In fact, Stage Fright is really the culmination of a decade long period of growth and cinematic experimentation for Hitchcock, featuring, as it does, the disarmingly charming face of evil, the beauty of innocence in a troubled, corruption filled world and the value of a mere glance or gesture in terms of story and character development.
Whilst the film will likely never find the mainstream acclaim that it deserves, it will forever be the perfect conclusion to Hitch’s first ten years in Hollywood, and a film that academicians will pore over until every drop of technique has been wrung out and thoroughly dissected, but that won’t likely happen for a very long time indeed.
7. Under Capricorn (1949)
Following on from the technical and commercial success of Rope, Under Capricorn utilised some of the long takes of its predecessor – though only one used an entire roll of film, the magnificent nine-and-a-half-minute long confession scene at the film’s climax. This was the conclusion to the director’s trilogy of films exploring themes of femininity, and it featured at its core Hitch’s obsession with guilt and confession.
It is a film that is steeped in the literary tradition of France’s Honoré de Balzac with its keen eye for detail and depiction of upper class society, but backed up with the moral conscience of Fyodor Dostoyevsky (a trait that really started with Rope), making Under Capricorn an interesting piece that was much maligned by the critics and ignored by the public (it was to be Hitch’s biggest commercial failure).
Its predecessor, Rope, whilst being an attempt to recreate the pure experience of the theatre, still held within it some traces of the thriller genre, but here there are none, so could it possibly be that the view of Hitchcock as the “Master of Suspense” worked against him? Was he being pigeon holed by his enormous success in the field?
He was to return to success with his following two features for Warner, the first being Stage Fright in 1950, and then even more so with the film that was to be released the following year, Strangers on a Train. This effort, on the other hand, was to be something of an intelligent period piece.
Set in Australia in 1835, the governor’s nephew, Charles (Michael Wilding) has recently arrived from England (where the film was shot) and is invited into the home of Sam Fulsky (Joseph Cotten) and his wife, Lady Henrietta (a cousin of his).
The lady of the house, played with gusto by Bergman, is in a perpetual stupor – assisted by the house keeper – but Charles endeavours to cure her of this ill, and in the process of doing so falls in love with her. Sam begins to grow jealous of the new arrival and the progress that he is making with his wife, and in a similar plot point to Rebecca, the situation is made all the worse by the constant intimations of the house keeper.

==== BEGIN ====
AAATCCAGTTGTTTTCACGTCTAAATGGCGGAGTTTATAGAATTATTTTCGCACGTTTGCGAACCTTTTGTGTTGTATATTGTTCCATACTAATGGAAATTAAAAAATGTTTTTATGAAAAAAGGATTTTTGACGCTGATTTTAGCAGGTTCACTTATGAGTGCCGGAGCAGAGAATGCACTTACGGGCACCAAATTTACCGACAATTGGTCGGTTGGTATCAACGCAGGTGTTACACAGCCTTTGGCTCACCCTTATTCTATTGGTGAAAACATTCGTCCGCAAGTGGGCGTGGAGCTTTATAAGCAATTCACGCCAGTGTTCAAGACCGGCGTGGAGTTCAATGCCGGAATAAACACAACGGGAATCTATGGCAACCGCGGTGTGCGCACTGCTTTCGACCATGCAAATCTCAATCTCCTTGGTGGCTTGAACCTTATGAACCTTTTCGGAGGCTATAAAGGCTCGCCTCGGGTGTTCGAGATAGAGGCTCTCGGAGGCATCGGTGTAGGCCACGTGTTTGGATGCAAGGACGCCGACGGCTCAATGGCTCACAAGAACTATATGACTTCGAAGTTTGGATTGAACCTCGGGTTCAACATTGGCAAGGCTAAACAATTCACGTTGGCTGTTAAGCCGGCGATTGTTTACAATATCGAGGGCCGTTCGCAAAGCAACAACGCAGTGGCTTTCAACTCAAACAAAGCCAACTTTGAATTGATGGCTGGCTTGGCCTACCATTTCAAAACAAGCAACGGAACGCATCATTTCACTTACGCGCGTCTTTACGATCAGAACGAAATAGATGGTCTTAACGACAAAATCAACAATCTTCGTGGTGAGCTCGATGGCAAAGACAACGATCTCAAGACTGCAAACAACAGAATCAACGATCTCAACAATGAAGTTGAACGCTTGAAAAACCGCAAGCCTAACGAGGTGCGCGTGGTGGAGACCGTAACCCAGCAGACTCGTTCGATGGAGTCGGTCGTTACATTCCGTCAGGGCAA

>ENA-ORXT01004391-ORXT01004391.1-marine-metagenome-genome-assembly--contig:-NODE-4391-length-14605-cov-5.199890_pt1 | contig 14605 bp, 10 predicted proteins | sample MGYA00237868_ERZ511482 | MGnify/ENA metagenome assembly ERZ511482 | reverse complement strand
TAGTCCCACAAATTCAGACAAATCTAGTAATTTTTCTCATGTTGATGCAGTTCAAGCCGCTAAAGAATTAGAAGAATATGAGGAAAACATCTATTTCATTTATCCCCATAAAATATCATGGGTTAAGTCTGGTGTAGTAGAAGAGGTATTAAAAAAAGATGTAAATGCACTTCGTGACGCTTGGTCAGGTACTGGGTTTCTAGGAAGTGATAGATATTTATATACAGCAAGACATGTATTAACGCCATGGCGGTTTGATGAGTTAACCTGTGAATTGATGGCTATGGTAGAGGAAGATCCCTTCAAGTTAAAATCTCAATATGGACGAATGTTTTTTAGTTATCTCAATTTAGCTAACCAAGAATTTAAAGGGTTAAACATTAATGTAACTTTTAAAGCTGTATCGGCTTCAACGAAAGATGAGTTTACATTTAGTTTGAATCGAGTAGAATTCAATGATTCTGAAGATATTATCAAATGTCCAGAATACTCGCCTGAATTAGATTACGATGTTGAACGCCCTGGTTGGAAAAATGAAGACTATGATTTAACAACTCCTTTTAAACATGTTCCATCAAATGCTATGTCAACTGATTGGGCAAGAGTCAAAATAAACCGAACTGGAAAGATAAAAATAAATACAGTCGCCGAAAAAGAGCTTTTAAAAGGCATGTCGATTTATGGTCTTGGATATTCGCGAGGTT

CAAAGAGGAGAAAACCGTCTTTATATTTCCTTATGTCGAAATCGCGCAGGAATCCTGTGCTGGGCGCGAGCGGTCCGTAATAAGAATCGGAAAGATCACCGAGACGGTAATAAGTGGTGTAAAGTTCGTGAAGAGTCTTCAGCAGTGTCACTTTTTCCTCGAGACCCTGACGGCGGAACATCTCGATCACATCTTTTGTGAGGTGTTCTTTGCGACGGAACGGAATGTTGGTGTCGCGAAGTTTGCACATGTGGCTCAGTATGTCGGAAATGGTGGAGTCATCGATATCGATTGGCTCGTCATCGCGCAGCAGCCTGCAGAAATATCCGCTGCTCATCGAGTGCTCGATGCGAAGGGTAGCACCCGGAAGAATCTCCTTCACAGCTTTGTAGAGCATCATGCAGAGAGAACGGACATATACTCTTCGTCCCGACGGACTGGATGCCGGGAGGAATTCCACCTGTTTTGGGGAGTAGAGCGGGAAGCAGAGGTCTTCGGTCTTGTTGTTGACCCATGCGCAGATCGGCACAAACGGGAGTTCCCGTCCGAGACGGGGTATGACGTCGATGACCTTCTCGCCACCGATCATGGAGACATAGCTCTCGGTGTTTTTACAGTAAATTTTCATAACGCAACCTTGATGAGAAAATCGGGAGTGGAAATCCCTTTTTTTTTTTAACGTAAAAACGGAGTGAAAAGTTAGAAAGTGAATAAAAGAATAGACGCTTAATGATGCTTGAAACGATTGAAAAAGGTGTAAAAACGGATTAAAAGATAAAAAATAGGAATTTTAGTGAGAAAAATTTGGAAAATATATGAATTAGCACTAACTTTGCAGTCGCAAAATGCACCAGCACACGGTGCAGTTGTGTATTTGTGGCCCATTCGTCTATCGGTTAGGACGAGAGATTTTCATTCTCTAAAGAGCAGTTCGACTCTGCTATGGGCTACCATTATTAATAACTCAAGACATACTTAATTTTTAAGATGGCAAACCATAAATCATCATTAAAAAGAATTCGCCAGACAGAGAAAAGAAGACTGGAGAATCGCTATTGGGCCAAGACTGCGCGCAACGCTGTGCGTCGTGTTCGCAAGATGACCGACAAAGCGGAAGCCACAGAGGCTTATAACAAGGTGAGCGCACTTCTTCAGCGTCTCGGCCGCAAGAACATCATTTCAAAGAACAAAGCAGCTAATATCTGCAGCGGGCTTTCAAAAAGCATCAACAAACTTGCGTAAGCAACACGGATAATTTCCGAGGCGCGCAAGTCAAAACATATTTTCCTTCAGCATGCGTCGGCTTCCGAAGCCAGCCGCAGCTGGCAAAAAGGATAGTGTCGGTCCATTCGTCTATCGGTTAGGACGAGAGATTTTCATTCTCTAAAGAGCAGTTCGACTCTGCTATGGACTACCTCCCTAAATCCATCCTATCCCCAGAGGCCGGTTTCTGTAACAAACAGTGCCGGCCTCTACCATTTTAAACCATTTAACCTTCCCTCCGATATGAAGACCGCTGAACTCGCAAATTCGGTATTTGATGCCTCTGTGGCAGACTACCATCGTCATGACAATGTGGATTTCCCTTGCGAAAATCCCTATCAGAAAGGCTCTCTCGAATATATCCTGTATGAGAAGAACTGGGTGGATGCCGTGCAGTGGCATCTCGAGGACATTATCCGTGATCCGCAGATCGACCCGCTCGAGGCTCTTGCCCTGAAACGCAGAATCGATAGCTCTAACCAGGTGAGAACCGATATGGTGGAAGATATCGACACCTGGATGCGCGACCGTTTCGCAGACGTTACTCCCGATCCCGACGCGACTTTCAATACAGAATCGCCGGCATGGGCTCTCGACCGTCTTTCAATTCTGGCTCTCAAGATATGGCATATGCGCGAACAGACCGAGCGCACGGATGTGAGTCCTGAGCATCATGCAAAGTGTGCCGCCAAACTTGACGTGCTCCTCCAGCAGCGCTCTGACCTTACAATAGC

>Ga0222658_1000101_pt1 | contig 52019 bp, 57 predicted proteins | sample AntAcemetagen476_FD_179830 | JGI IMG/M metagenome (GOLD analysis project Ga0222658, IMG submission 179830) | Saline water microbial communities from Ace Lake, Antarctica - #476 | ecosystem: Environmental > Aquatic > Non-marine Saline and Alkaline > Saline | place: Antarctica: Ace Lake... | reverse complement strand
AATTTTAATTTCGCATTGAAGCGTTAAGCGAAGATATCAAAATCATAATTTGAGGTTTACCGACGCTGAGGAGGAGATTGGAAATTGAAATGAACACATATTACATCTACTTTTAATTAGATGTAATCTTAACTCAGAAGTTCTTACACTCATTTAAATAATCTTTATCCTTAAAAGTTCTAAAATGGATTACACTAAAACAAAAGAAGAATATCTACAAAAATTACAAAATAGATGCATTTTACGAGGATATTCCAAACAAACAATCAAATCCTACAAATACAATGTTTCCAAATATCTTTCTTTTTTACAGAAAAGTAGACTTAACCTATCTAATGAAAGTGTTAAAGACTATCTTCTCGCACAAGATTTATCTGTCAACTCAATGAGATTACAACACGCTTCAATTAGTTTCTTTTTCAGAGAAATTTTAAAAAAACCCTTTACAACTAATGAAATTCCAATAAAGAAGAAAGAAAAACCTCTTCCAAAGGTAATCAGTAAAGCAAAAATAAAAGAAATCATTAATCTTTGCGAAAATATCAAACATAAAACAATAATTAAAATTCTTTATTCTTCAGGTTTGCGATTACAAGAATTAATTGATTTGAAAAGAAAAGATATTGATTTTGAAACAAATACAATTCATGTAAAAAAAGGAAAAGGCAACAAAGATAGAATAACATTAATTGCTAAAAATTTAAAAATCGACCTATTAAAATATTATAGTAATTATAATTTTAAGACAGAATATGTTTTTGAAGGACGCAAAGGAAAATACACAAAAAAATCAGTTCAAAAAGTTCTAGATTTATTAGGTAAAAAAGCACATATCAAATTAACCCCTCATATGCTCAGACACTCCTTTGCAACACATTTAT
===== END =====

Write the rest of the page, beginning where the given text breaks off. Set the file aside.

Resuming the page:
This finally boils over into Sam making an outburst during a ball, the public humiliation of the evening acting as the catalyst and turning point for Henrietta who finally confesses to the murder of her brother – a crime for which her husband had previously shouldered the blame.
The film deals with the burden of guilt and the emancipation of confession with Bergman sacrificing her morals (perhaps her very soul) for her liberty by allowing her husband to take the blame for her wrongdoings.
The burden of that lie proving to be too much for her to bear, leaving her to find solace in alcoholism which ties into a secondary motif in the film which was identified by Eric Rohmer and Claude Chabrol in their ground-breaking study of the director’s work, that of disintegration.
Hitch believed in a connection between the mind and the body, where an illness in one affects the other. Lady Henrietta’s alcohol dependency is itself an extension, or metaphor, for the damage that her guilt infers upon her. Charles seeks to help Lady Henrietta and assist her in putting a stop to her drinking, though this cannot be done without having her face up to her guilt and the disintegration of her body as a reflection of her mind.
To achieve this, he literally forces Bergman to recognise her own reflection (trickier than it sounds as she has had all mirrors within the household removed) in a pane of glass, enabling her to witness her still profound beauty. Evidently, this allows her to see that the trade that she had made prior to the start of the movie is not quite as irreversible as she had once believed, which helps to embolden her to make the climactic confession that forms the lynchpin of the narrative.
It is a widely accepted fact that the performances in Under Capricorn are undoubtedly strong, but Bergman – despite claims that her mind was not entirely focused on the project – gives a real tour de force showing that might very well rank as her finest.
There are further parallels that can be drawn with Rebecca, the lengthy monologue scene for one, though here we never shy away from the face of the performer as she delivers her unburdening, cathartic speech.
As mentioned previously, there is also the meddling house keeper who attempts to take advantage of her mistress’ frayed nerves, here attempting to off her with a stunt involving a mummified head. Unknown to her, however, Lady Henrietta feigns her dramatic response and watches the woman as she collects the head and departs, Bergman’s face displaying a heady mixture of emotional responses as she does so.
6. Lifeboat (1943)
Another film made whilst out on loan, this time for 20th Century Fox, this project is one that stemmed from a basic concept that Hitch had and relayed to the famous writer John Steinbeck who worked it into a treatment, before then fleshing it out into a screenplay with the help of Ukranian writer Jo Swerling (Pennies from Heaven).
The setting sees a ragtag group of characters (all seemingly shallow stereotypes at the outset) forced together within the confined space of a lifeboat after the liner that they were all travelling on is sunk by a German U-boat.